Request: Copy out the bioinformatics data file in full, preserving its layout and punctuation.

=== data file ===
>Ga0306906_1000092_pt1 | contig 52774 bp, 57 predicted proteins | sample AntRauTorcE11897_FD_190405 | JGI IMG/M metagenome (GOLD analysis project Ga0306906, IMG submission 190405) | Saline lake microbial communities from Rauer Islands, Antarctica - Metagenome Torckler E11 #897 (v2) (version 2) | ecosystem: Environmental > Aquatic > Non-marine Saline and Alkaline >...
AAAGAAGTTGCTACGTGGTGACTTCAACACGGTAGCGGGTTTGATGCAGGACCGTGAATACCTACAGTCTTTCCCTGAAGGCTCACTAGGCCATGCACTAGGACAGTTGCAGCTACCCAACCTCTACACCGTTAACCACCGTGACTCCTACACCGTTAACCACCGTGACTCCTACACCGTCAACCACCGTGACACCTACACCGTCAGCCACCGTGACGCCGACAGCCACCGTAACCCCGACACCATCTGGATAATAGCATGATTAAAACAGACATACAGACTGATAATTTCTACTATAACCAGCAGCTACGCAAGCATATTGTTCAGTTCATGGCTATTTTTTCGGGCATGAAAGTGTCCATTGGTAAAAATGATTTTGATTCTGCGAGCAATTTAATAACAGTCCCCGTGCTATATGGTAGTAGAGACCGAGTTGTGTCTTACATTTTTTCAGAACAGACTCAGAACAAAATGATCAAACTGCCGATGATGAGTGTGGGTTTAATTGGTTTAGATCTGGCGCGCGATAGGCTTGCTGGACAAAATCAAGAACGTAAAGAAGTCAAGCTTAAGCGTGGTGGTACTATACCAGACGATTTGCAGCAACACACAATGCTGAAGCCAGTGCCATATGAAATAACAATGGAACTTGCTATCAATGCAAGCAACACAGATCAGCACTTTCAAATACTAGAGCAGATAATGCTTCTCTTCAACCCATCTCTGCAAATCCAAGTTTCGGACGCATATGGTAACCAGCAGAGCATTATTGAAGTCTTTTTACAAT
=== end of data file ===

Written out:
>Ga0306906_1000092_pt1 | contig 52774 bp, 57 predicted proteins | sample AntRauTorcE11897_FD_190405 | JGI IMG/M metagenome (GOLD analysis project Ga0306906, IMG submission 190405) | Saline lake microbial communities from Rauer Islands, Antarctica - Metagenome Torckler E11 #897 (v2) (version 2) | ecosystem: Environmental > Aquatic > Non-marine Saline and Alkaline >...
AAAGAAGTTGCTACGTGGTGACTTCAACACGGTAGCGGGTTTGATGCAGGACCGTGAATACCTACAGTCTTTCCCTGAAGGCTCACTAGGCCATGCACTAGGACAGTTGCAGCTACCCAACCTCTACACCGTTAACCACCGTGACTCCTACACCGTTAACCACCGTGACTCCTACACCGTCAACCACCGTGACACCTACACCGTCAGCCACCGTGACGCCGACAGCCACCGTAACCCCGACACCATCTGGATAATAGCATGATTAAAACAGACATACAGACTGATAATTTCTACTATAACCAGCAGCTACGCAAGCATATTGTTCAGTTCATGGCTATTTTTTCGGGCATGAAAGTGTCCATTGGTAAAAATGATTTTGATTCTGCGAGCAATTTAATAACAGTCCCCGTGCTATATGGTAGTAGAGACCGAGTTGTGTCTTACATTTTTTCAGAACAGACTCAGAACAAAATGATCAAACTGCCGATGATGAGTGTGGGTTTAATTGGTTTAGATCTGGCGCGCGATAGGCTTGCTGGACAAAATCAAGAACGTAAAGAAGTCAAGCTTAAGCGTGGTGGTACTATACCAGACGATTTGCAGCAACACACAATGCTGAAGCCAGTGCCATATGAAATAACAATGGAACTTGCTATCAATGCAAGCAACACAGATCAGCACTTTCAAATACTAGAGCAGATAATGCTTCTCTTCAACCCATCTCTGCAAATCCAAGTTTCGGACGCATATGGTAACCAGCAGAGCATTATTGAAGTCTTTTTACAAT